By: Anna Lee
ProQuest is a scary word. At least for me it was. “Doing research” and “finding peer-reviewed, verified sources” have always induced the same amount of stress as actually writing the paper and revising my essays. However, as I have become accustomed to university standards of writing, whatever that means, I have learned what a valuable resource ProQuest is for just about anything. ProQuest is an online archive filled with articles, dissertations, journals about nearly all subjects: it’s basically a scholarly library closest to you; just one google search away.
For most university and college students, or anyone in the academia field, ProQuest is free. Once you log in with your school ID and password, a world full of peer-reviewed and renowned journals appear at your fingertips. For most university students, a quick google search with your university name and ProQuest would yield a direct link, where you can just sign in with school ID and password.
Once logged in, it’s slightly overwhelming. There is too much information coming at you from all its disorganized angles. That’s when the search database becomes incredibly useful. On the top handle, there is a tab titled “Advanced.” When you click that, you can type select words that your research focuses on, click on the “Peer-Reviewed” button for only peer-reviewed articles, and select the source, document, and language type. You can even customize the date your source was published to get the most updated, or a historically-specific-timed piece. You can then narrow your search further by using “field codes,” which are abbreviated terminology that, once it has been typed, only brings up searches of that specific category.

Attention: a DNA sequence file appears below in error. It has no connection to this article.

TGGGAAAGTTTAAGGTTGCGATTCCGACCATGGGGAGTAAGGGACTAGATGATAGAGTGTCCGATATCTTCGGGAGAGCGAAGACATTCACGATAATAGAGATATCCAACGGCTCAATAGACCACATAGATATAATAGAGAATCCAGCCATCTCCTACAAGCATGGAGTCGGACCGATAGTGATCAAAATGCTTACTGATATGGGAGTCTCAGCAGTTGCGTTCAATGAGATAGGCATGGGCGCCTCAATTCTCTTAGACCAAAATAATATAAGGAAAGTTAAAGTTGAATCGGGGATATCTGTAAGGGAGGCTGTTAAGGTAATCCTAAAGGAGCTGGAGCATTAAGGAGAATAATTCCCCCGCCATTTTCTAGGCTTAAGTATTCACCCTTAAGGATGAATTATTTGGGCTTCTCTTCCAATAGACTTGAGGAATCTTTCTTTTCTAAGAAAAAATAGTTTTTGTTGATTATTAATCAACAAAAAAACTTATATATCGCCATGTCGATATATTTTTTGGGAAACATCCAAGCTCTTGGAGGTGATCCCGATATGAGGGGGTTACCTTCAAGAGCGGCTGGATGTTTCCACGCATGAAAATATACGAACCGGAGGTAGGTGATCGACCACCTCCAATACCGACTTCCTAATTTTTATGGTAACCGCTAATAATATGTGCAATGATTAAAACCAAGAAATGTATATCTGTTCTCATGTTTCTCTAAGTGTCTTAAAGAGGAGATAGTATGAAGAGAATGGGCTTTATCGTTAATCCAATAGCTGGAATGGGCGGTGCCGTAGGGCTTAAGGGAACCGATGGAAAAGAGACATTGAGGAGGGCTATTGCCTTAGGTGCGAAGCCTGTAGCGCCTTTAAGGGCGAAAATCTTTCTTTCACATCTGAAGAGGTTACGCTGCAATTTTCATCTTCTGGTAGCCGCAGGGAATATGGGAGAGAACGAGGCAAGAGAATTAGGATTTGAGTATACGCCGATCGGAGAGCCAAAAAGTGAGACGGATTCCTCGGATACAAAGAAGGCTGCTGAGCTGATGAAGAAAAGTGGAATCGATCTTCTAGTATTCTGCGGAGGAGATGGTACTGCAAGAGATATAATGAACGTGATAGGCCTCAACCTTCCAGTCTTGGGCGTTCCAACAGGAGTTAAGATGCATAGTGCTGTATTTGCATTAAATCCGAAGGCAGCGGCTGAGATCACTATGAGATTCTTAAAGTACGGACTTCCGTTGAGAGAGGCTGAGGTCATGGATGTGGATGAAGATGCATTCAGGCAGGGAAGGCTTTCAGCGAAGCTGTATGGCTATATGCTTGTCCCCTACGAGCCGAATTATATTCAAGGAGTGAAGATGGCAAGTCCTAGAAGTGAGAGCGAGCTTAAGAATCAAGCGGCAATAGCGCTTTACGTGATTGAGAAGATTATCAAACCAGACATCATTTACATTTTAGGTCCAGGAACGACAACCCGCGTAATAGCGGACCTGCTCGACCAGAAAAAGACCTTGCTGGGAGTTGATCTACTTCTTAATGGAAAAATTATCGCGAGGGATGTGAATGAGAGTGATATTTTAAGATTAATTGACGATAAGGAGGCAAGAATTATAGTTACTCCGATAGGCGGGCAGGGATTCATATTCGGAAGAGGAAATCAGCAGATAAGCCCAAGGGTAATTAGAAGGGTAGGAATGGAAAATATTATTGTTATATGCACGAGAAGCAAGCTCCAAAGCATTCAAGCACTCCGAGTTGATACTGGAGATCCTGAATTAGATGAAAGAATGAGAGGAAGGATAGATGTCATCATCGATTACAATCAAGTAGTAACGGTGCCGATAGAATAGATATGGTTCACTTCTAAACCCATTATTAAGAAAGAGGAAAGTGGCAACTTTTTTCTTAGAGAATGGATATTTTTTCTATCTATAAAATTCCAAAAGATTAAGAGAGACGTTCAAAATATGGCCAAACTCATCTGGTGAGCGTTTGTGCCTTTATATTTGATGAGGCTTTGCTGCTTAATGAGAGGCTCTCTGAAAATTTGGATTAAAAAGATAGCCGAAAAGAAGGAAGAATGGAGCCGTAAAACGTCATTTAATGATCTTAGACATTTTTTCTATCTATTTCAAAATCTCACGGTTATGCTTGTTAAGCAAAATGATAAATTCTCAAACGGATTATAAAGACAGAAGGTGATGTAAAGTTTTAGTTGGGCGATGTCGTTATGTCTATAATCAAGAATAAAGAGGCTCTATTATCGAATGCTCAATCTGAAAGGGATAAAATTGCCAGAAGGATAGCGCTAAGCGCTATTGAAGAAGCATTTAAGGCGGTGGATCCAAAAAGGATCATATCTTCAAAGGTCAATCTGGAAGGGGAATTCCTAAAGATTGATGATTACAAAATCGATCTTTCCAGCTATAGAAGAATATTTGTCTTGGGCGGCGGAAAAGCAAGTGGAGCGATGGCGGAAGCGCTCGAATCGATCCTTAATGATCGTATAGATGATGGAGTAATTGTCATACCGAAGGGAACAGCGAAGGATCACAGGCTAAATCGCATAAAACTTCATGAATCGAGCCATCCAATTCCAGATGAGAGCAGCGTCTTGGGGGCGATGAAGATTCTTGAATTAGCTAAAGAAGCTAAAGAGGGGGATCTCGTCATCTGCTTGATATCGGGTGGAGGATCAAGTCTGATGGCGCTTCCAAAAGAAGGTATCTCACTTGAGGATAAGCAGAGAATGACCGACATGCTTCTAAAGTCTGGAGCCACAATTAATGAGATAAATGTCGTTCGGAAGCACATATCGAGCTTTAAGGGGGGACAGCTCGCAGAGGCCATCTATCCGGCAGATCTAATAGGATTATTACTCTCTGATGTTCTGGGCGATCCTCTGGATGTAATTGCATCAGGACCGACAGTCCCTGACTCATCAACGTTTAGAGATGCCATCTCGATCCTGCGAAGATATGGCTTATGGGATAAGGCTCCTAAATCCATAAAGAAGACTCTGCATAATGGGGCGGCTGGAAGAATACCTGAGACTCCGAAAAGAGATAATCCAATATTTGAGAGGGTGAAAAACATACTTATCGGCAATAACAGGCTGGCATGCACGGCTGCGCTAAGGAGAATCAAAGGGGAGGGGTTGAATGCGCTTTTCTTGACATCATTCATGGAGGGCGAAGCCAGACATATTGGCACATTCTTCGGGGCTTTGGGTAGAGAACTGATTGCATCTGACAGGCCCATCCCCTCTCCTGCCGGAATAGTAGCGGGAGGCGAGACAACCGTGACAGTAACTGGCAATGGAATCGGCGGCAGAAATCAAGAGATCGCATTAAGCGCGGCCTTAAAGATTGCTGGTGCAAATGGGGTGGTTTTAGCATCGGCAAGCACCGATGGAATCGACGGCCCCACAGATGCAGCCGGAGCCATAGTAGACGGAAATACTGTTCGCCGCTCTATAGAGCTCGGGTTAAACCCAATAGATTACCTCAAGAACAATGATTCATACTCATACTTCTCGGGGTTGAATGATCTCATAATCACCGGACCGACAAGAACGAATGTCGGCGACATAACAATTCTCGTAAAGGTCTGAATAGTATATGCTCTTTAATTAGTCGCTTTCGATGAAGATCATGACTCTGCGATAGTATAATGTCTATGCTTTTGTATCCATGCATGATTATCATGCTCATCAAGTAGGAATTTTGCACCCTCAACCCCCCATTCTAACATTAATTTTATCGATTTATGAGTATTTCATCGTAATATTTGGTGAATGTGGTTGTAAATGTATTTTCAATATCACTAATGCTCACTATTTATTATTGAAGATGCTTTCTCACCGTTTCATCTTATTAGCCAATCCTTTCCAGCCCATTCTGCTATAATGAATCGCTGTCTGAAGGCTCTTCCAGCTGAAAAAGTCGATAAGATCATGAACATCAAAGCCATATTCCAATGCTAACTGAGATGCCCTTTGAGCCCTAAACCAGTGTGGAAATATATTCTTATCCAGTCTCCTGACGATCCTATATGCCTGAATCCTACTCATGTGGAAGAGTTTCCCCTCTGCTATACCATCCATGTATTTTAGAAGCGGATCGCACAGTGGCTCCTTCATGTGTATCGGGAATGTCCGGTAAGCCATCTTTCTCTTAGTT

Now, once you have narrowed down your search considerably, there has to be research. Research is similar to google searches that pop up, except that everything that ProQuest has in its database has sources with verified information. Unlike Google, you can find many, full PDFs that you can download with a single click. One of my favorite features of this site is that you can save your searches in your cart, like you’re shopping, and come back to it later. As a bonus for anyone who finds citing MLA or APA a nuisance, most, if not all, ProQuest sources have cite buttons with over 30 options of citations that automatically yields perfect, indented works cited. Each source also has a brief Abstract that gives the general summary of the piece.
All these features make research quite easy and enjoyable, because you aren’t clicking through endless rows of useless, fruitless, partial research and wasting your time. So search on!